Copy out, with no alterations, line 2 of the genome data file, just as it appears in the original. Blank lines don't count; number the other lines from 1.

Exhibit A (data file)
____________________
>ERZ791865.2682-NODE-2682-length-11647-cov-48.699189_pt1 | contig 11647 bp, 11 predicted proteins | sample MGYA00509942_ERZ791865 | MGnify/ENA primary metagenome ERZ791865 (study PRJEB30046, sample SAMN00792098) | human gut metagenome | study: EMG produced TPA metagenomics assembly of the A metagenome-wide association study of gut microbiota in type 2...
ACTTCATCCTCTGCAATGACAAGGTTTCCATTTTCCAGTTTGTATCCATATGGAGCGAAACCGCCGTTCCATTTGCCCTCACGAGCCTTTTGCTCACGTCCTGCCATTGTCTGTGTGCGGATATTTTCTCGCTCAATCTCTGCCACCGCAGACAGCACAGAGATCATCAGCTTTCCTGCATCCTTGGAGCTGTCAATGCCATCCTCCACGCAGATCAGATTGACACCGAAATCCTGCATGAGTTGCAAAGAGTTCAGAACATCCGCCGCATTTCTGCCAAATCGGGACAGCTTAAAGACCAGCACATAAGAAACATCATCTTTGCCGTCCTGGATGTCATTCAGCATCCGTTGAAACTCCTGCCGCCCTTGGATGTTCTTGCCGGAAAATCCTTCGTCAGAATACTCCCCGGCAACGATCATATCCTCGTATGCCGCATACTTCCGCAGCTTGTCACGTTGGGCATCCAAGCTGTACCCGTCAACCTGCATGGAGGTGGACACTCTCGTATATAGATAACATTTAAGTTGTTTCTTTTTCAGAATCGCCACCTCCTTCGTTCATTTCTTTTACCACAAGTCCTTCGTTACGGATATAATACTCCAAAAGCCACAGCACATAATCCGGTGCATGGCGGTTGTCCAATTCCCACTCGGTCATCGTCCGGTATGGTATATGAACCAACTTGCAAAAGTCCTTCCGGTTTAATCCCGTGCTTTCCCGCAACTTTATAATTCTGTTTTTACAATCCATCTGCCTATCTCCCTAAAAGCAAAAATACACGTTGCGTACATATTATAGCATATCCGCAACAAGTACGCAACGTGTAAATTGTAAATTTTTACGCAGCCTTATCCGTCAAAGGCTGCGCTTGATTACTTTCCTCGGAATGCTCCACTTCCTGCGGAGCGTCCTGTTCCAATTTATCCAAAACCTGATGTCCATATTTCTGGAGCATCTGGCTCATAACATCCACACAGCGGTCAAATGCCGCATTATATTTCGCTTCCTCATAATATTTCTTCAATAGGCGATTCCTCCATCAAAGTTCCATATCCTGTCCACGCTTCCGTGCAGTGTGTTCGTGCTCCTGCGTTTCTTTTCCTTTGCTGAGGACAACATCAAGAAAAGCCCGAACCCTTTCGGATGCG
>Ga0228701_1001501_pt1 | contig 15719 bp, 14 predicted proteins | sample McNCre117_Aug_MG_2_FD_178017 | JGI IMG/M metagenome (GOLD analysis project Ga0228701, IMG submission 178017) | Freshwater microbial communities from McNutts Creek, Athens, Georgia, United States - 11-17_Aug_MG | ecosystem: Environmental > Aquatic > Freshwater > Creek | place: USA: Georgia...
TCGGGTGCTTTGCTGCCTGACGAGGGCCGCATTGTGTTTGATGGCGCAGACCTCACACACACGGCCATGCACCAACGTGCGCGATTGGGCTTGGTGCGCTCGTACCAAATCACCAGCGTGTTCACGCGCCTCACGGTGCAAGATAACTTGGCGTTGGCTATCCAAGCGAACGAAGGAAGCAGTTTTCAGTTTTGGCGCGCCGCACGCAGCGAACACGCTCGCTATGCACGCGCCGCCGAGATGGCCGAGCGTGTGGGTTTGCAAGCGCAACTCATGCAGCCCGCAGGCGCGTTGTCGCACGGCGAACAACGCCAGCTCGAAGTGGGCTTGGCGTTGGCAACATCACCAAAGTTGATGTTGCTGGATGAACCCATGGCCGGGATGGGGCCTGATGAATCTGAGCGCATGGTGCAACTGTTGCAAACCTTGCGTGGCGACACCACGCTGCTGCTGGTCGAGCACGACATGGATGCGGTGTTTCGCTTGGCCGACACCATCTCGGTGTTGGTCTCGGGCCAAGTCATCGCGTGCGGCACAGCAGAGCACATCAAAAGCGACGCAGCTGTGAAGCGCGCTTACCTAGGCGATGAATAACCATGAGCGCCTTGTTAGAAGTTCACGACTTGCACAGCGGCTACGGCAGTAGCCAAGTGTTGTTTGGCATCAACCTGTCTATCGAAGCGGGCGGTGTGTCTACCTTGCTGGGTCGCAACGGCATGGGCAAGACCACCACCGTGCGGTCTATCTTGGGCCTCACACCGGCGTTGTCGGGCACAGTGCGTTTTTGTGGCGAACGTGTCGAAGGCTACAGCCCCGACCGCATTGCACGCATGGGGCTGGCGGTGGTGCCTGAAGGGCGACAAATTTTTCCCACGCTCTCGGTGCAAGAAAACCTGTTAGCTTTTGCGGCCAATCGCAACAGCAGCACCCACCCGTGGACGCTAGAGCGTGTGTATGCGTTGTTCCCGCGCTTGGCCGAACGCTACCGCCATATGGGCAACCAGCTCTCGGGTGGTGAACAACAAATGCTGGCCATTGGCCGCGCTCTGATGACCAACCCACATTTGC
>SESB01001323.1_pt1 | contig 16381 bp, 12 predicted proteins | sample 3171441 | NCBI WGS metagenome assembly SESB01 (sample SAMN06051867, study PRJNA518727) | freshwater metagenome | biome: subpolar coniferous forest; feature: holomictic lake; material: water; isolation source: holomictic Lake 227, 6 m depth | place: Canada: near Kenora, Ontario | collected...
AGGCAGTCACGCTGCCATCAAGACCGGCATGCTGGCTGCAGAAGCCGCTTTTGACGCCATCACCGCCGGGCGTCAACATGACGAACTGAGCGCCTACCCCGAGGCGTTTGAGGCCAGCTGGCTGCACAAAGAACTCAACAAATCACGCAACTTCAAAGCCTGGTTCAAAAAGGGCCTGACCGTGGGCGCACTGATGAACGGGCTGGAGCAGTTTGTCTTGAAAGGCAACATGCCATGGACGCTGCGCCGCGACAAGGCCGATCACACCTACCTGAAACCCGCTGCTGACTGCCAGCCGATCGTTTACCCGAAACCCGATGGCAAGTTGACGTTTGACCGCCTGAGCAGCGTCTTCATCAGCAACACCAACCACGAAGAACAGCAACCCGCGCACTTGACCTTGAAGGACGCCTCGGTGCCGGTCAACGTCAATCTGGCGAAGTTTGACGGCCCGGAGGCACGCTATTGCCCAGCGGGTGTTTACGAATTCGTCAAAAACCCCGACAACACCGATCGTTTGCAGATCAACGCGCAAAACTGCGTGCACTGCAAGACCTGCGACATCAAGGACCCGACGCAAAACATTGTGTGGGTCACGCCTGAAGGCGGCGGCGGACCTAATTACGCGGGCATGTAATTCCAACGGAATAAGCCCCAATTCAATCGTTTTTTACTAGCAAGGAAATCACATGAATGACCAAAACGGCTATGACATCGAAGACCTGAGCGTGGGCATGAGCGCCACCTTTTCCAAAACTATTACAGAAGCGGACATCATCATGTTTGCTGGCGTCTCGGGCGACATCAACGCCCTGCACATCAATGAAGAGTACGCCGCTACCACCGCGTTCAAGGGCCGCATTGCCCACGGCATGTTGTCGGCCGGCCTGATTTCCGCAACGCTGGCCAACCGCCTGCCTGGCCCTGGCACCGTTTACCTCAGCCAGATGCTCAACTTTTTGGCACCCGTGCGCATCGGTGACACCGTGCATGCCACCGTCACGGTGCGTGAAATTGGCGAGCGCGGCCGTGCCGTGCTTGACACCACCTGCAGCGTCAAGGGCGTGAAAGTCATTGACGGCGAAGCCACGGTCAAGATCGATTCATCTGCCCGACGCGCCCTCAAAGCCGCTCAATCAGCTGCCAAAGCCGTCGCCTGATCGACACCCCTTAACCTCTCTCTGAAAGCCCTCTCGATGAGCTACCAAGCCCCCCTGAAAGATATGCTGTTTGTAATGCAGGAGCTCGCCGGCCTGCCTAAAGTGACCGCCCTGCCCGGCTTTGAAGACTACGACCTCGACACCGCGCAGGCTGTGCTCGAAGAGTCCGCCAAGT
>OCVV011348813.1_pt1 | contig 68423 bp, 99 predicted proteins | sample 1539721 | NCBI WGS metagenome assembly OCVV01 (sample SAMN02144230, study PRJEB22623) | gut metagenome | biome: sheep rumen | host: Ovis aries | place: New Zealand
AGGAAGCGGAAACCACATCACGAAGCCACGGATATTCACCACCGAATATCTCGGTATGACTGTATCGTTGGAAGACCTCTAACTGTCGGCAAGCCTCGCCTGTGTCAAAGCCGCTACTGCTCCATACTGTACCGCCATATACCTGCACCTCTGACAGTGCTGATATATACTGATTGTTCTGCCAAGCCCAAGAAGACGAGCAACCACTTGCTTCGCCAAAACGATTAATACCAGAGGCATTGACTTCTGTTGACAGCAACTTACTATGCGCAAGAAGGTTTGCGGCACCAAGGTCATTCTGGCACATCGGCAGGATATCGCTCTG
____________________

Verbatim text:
ACTTCATCCTCTGCAATGACAAGGTTTCCATTTTCCAGTTTGTATCCATATGGAGCGAAACCGCCGTTCCATTTGCCCTCACGAGCCTTTTGCTCACGTCCTGCCATTGTCTGTGTGCGGATATTTTCTCGCTCAATCTCTGCCACCGCAGACAGCACAGAGATCATCAGCTTTCCTGCATCCTTGGAGCTGTCAATGCCATCCTCCACGCAGATCAGATTGACACCGAAATCCTGCATGAGTTGCAAAGAGTTCAGAACATCCGCCGCATTTCTGCCAAATCGGGACAGCTTAAAGACCAGCACATAAGAAACATCATCTTTGCCGTCCTGGATGTCATTCAGCATCCGTTGAAACTCCTGCCGCCCTTGGATGTTCTTGCCGGAAAATCCTTCGTCAGAATACTCCCCGGCAACGATCATATCCTCGTATGCCGCATACTTCCGCAGCTTGTCACGTTGGGCATCCAAGCTGTACCCGTCAACCTGCATGGAGGTGGACACTCTCGTATATAGATAACATTTAAGTTGTTTCTTTTTCAGAATCGCCACCTCCTTCGTTCATTTCTTTTACCACAAGTCCTTCGTTACGGATATAATACTCCAAAAGCCACAGCACATAATCCGGTGCATGGCGGTTGTCCAATTCCCACTCGGTCATCGTCCGGTATGGTATATGAACCAACTTGCAAAAGTCCTTCCGGTTTAATCCCGTGCTTTCCCGCAACTTTATAATTCTGTTTTTACAATCCATCTGCCTATCTCCCTAAAAGCAAAAATACACGTTGCGTACATATTATAGCATATCCGCAACAAGTACGCAACGTGTAAATTGTAAATTTTTACGCAGCCTTATCCGTCAAAGGCTGCGCTTGATTACTTTCCTCGGAATGCTCCACTTCCTGCGGAGCGTCCTGTTCCAATTTATCCAAAACCTGATGTCCATATTTCTGGAGCATCTGGCTCATAACATCCACACAGCGGTCAAATGCCGCATTATATTTCGCTTCCTCATAATATTTCTTCAATAGGCGATTCCTCCATCAAAGTTCCATATCCTGTCCACGCTTCCGTGCAGTGTGTTCGTGCTCCTGCGTTTCTTTTCCTTTGCTGAGGACAACATCAAGAAAAGCCCGAACCCTTTCGGATGCG